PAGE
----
By

Above: Teenagers discuss issues of the day on WTTW’s “Your Two Cents Worth” from 1965.

By Jean Cleveland

Some 4,000 hours of programming produced by public radio and television stations between 1941 and 1999 will be digitized and made available to the public, thanks to a federal grant for the Brown Media Archives at the University of Georgia Libraries.

UGA’s archives and the WGBH Educational Foundation will partner with the American Archive of Public Broadcasting to administer the grant from the National Historical Publications and Records Commission to preserve and provide access to the programs, all of which were submitted to the George Foster Peabody Awards.

By adding the programs to the archive, this project will ensure that preservation copies are maintained at the Library of Congress for posterity. This will also expand access from only on-site at the Brown Media Archives to the American Archive of Public Broadcasting’s public website and on-site research locations.

“Each program was submitted to the Peabody Awards by its creators as an exemplar of their finest work. These materials were made for the benefit of the American public, but the American public has not had access to them,” said Ruta Abolins, Brown Media Archives director. “This project rectifies that situation. By preserving and providing access to these programs, we ensure that the original investment of public money in the creation of these programs pays off by extending the value of the work.”

Peabody online exhibits
In addition to the Special Collections Libraries, American Archive of Public Broadcasting staff will work with the Peabody Media Center to curate two online exhibits focused on topics or events of historical significance that showcase the Peabody Awards Collection alongside local and national news, public affairs, and cultural programming contributed by other AAPB participating organizations. When the project is complete, the Peabody Media Center will also present a series of public screenings of Peabody Awards Collection programs digitized through this project.

“This programming is unique, not only for its rarity, but because it derives from what local and public programming producers deemed their ‘best’ work,” said Jeffrey P. Jones, Peabody Awards executive director. “While the Peabody Award itself is well-known, the wealth of these programs considered for the award has largely been forgotten. Such materials hold the potential to reshape our understanding of television history and American culture. Most scholarship on broadcast history has focused on network programming, which is better known and easier to access.”

The collection
This collection contains programs created by over 230 different radio and television stations in 46 states plus Puerto Rico and the District of Columbia; 173 of the included programs are Peabody winners.

“As a collection, this group of titles presents an unparalleled archive of public broadcasting diversity and excellence, not accessible elsewhere. By expanding public access to this collection, we will broaden understanding of our collective past. The collection also will be an important source for the study of public media,” said Mary Miller, Peabody Awards archivist.

These were for the most part not broadcast nationally, so most readers will not have heard of most of them, Miller said.

A sampling of the titles includes:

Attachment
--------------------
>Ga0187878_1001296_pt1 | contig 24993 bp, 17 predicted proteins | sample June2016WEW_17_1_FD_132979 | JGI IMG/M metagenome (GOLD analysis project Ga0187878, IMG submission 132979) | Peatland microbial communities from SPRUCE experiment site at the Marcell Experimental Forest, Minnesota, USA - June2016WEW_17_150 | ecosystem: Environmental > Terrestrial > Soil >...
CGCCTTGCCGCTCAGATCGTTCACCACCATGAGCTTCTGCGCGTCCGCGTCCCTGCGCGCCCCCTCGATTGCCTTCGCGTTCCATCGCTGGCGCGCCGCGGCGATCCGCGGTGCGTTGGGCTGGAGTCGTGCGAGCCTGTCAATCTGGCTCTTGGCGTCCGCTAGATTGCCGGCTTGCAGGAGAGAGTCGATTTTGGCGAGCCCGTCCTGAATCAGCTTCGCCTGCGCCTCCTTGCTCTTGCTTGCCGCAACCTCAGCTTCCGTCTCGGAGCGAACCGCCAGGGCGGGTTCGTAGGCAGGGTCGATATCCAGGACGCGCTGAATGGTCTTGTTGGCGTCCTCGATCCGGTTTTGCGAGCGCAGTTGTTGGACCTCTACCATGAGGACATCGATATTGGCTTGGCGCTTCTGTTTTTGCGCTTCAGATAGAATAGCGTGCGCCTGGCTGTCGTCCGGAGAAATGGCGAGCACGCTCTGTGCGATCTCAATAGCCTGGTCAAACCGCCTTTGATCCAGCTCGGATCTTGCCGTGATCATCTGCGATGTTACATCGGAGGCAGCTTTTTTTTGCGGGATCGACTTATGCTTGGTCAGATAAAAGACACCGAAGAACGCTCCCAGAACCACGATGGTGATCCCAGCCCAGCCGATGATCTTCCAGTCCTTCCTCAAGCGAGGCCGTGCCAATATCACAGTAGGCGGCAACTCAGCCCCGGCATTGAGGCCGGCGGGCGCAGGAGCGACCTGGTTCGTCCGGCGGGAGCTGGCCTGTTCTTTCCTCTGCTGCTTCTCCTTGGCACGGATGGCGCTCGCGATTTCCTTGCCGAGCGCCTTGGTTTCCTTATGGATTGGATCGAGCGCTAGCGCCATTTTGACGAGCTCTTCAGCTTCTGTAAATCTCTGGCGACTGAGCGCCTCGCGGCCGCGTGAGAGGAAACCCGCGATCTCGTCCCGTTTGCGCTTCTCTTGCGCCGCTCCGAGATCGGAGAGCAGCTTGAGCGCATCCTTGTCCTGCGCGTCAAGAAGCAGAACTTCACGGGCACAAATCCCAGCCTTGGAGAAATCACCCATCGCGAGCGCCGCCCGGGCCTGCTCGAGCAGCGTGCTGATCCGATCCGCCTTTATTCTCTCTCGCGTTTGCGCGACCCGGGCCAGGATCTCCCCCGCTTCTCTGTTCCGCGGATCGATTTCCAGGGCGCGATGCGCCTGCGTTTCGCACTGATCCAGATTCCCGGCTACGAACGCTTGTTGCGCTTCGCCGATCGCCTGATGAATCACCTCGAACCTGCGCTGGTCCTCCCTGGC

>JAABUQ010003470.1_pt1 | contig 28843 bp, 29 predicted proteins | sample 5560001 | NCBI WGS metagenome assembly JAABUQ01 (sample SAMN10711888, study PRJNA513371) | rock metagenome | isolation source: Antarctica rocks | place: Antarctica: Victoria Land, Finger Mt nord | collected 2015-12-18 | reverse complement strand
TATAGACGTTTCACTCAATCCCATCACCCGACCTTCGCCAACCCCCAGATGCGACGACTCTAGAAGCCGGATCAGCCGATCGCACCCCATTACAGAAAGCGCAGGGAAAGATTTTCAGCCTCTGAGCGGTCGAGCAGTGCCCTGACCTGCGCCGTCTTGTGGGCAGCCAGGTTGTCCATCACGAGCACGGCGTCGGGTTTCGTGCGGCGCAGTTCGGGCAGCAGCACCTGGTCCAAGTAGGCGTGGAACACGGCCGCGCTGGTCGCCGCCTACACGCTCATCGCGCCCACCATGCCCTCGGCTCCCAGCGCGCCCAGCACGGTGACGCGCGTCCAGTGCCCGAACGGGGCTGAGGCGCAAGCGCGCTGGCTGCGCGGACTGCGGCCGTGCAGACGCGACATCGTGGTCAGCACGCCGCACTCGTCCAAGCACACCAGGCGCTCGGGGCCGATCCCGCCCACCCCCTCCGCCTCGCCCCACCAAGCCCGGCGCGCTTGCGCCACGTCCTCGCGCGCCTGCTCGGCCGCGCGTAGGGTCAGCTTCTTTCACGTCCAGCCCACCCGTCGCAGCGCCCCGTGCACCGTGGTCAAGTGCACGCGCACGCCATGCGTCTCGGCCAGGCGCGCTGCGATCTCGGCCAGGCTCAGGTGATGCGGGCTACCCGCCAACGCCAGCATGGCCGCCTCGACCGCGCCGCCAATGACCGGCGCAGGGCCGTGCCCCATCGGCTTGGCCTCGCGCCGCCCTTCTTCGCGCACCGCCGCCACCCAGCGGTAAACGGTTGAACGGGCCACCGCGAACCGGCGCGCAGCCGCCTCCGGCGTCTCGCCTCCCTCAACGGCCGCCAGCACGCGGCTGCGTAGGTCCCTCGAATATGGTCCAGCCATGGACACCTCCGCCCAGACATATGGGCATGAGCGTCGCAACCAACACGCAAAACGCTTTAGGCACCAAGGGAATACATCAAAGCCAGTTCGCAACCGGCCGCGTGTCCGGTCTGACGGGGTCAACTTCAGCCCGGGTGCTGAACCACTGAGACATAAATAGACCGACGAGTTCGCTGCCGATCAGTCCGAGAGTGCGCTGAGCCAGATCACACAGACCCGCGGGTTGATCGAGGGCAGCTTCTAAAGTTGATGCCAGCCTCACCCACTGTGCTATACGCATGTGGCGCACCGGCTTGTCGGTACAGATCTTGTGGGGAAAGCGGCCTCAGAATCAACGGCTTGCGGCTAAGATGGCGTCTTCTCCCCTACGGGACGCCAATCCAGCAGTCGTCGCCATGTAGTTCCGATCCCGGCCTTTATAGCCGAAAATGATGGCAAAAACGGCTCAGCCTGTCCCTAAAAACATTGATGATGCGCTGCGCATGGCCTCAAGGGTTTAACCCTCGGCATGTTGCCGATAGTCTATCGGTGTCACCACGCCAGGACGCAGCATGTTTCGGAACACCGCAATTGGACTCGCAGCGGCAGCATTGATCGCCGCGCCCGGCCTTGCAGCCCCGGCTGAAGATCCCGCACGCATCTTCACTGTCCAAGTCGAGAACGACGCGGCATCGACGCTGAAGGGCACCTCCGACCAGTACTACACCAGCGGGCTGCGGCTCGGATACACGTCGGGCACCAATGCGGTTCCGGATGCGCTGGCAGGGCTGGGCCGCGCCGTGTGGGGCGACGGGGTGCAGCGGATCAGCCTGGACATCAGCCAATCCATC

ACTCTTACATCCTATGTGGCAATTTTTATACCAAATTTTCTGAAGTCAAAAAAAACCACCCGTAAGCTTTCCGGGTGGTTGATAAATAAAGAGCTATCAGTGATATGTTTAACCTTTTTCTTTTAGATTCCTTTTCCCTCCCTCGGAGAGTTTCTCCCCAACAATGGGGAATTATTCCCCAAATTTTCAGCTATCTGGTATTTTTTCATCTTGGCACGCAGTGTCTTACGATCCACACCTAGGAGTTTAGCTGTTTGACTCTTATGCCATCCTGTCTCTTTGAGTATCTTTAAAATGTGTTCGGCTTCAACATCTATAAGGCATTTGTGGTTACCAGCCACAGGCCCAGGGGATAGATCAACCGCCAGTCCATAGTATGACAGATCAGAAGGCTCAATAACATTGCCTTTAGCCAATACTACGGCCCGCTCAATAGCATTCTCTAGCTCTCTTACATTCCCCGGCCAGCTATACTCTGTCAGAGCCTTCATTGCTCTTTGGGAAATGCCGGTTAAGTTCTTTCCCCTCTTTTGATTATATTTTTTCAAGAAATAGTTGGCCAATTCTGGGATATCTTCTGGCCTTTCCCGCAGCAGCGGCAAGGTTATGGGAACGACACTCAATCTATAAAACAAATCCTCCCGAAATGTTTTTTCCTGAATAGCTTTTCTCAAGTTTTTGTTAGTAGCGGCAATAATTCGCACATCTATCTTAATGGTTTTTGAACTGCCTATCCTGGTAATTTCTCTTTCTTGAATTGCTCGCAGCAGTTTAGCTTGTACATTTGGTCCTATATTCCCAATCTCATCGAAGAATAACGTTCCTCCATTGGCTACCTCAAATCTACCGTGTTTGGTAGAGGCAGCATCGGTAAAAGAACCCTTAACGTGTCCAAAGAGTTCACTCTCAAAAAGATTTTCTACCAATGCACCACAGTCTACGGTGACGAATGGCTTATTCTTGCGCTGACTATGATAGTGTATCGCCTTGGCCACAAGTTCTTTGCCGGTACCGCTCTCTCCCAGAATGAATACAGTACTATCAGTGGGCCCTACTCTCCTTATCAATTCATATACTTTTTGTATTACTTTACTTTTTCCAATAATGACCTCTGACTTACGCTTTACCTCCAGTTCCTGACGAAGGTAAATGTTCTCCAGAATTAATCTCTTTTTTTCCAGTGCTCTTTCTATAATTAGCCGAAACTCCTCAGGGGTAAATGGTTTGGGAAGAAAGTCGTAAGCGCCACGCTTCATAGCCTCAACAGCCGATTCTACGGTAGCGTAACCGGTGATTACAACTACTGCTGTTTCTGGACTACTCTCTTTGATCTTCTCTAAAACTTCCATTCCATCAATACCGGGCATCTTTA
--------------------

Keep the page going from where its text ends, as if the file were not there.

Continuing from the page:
Year Title Broadcasting Station
1958 The Coming Space Age, KRMA
1974 Bill Moyers’ Journal. Kent State: Struggle for Justice, WNET
1976 Agronsky At Large, An Interview with Muhammad Ali, WETA
1978 Austin City Limits. Compilation, KLRN
1978 Gershwin at 80, KUSC
1984 New England Summer Radio Festival. Newport Program, WGBH
1987 Fresh Air (radio program), WHYY-FM
1996 This American Life (radio program), WBEZ-FM
1999 Woody Guthrie — America’s Storyteller, WCPN 90.3 FM
1999 Lyme Disease: A Guide to Prevention, Connecticut Public Television

Research opportunities
The breadth and depth of the materials selected for preservation under this project will create opportunities to explore diverse topics and also allow researchers to deeply examine given topics from a variety of perspectives. Even the oldest programs contain content of current relevance; even the regionally focused productions have national value. For example, Connecticut Public Radio’s “One on One” series (a 1986 winner) sought “to make science understandable to everyone, including science haters.”

“Today we see widespread conflict over interpretations of scientific data and questioning of fact; broadening an appreciation for science still matters,” Miller said, citing other examples of continuing relevance. “AAPB and the Peabody Awards Collection allow scholars to explore regional approaches to issues of national concern and to compare yesterday’s coverage to today’s headlines. Among the titles chosen for inclusion in this project are over 100 programs that look at issues of policing, crime and police-community relations.”

Many other UGA faculty members use archival materials for their courses, and having these programs digitized will greatly improve their chances of being used for student research and classroom instruction at UGA, said Miller.

The Brown Media Archives was established in 1995 at UGA with the Peabody Awards Collection as the foundation of its holdings. The BMA has grown to include regional news, film, home movies, interviews and folk music, among other audio and moving image genres. The collection has evolved to include cable content, international programming, web content and streaming programming. In addition to the recorded media itself, most submissions include documentation such as press releases, clippings, scripts, audience feedback and ephemera.